The Perfect Stranger is the story of attorney Niki Cominsky (Pamela Brumley) who is struggling with problems in both her private and professional life.  As an attorney Niki works long hours in a large firm whose partners are cheating clients by over billing.  At home, Niki is faced with a stagnant relationship with her husband and not enough time to spend at home with her 10 year old daughter, Sarah.

Pamela Brumley as Niki Cominsky

Niki is disappointed when her husband would rather go to a baseball game with his friends than spend a romantic evening with her at a posh Chicago restaurant.  When Niki goes to her office she is surprised to find a dinner invitation to the restaurant she wanted to go to.  The invitation is signed "Jesus Christ."  Thinking that she is the victim of a practical joke, Niki goes to the restaurant where she is met by a man in a business suit claiming to be Jesus (Jefferson Moore).  The majority of the film is takes place in the restaurant where Jesus talks with Niki and answers her questions about life and faith.

Jefferson Moore as Jesus Christ

Although as a practicing Catholic I have to quibble with some of the theology presented, over all, the movie was very good.  Even though it primarily involved a dinner table conversation,  the film holds the viewer's attention well.  Niki, who is almost persuaded that Jesus is who he says, is finally convinced when she sees the nail scars in his wrists.  At the end of the film Niki, who up until now was an agnostic, throws herself into the arms of Christ and resolves to become a Christian.  In good Evangelical fashion Jesus leaves Niki with a Bible verse to look up.

The sequel, Another Perfect Stranger, was much more theologically objectionable than the first movie.  It's now ten years later and Niki's daughter, Sarah, who is already an accomplished artist, is seeking admission to a prestigious art institute in Portland, Oregon.   Just before leaving on an airplane flight to Portland,  Sarah (Ruby Marie Lewis) has had a huge fight with her mother and father over religion.  Niki has told Sarah about her dinner with Jesus ten years earlier.  Sarah thinks that her mother is nuts.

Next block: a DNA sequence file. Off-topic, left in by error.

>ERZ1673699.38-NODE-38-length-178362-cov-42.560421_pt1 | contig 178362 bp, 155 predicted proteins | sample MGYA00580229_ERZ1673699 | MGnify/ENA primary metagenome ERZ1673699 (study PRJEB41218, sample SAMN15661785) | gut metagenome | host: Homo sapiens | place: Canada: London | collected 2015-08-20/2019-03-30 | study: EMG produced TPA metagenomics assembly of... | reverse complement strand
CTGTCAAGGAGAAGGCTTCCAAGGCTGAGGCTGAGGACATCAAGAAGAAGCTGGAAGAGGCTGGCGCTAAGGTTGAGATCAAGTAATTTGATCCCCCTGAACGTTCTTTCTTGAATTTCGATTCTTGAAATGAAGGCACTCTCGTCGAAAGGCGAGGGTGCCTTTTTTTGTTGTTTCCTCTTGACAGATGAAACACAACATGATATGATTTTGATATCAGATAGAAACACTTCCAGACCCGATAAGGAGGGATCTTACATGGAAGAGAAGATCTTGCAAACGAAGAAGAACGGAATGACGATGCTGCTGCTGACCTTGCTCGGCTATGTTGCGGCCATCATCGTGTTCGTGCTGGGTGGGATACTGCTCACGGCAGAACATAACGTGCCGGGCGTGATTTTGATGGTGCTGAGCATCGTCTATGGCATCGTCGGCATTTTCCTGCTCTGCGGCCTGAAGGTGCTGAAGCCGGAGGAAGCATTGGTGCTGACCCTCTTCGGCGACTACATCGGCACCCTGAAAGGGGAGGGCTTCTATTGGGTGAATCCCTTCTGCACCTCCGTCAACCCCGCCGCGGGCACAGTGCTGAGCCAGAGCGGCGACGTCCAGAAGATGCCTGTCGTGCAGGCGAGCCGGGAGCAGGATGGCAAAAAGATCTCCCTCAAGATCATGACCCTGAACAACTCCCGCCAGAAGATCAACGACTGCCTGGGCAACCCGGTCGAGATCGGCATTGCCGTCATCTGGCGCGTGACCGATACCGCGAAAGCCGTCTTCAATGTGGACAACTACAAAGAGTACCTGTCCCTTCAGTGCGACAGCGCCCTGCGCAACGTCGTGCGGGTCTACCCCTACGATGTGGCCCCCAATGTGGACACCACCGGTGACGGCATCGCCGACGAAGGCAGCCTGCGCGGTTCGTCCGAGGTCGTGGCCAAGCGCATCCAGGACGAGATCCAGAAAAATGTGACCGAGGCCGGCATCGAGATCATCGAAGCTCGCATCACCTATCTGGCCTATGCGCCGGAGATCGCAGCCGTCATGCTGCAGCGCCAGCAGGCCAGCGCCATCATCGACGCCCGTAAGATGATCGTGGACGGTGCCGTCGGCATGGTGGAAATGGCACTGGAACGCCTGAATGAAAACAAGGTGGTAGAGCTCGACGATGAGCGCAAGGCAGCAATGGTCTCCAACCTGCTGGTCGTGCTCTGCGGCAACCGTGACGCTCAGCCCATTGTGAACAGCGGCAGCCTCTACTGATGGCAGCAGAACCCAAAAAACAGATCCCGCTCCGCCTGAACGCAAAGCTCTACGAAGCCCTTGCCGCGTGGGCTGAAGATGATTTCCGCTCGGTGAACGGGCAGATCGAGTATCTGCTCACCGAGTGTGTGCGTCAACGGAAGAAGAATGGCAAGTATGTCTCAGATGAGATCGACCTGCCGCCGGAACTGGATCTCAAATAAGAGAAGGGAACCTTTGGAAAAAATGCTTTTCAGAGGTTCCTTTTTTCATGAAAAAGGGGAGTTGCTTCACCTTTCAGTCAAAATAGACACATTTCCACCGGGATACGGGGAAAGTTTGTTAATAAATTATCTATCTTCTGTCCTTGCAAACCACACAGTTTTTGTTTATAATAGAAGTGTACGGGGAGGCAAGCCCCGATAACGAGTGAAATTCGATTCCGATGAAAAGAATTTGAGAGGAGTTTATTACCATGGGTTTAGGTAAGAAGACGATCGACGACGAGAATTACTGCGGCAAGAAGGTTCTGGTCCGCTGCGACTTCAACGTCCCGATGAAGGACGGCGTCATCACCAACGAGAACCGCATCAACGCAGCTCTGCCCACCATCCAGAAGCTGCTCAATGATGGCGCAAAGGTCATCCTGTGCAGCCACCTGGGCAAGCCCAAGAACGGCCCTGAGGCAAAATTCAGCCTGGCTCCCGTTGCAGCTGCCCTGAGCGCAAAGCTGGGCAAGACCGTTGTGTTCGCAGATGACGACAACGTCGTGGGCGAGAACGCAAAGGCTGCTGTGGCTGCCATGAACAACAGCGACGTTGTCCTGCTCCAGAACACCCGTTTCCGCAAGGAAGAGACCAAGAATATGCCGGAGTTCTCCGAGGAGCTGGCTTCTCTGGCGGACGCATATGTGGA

Jefferson Moore reprises his role as the King of Kings and Lord of Lords

Of course, guess who's seated next to Sarah on the airplane, has coffee with her during her layover and is seated next to her again on her connecting flight.  Once again, after a painless theology lesson, Sarah slowly realizes the identity of her new friend and by the end of the film has been "saved.".

Sarah Cominsky (Ruby Marie Lewis) has coffee with Jesus

When Sarah says that she's turned off by religion, Jesus (once again played by Jefferson Moore) says that he doesn't like religion either.  Jesus defines religion as "trying to use ritual to work your way to God" as opposed to having "a personal relationship." These are Evangelical Protestant buzzwords against Catholicism, Eastern Orthodoxy, High Church Anglicanism and other sacramental forms of Christianity.

Nevertheless, both movies are fun to watch and have a nice feel good message about faith in Jesus Christ.  The Bad Catholic gives both films three and a half Bibles.

The New Archbishop of Canterbury

An interesting post about the background of the new Archbishop of Canterbury.

The Boston Bombing: Call It What It Is - Evil

The Bad Catholic thinks that this article about yesterday's terrorist attack in Boston is right on.

Saturday, April 13, 2013

Lectio Divina - Psalm 1

Prayer Before Reading Scripture:  Come Holy Spirit, fill the hearts of your faithful and kindle in us the fire of your love.  Send forth your Spirit and we shall be created and you shall renew the face of the earth."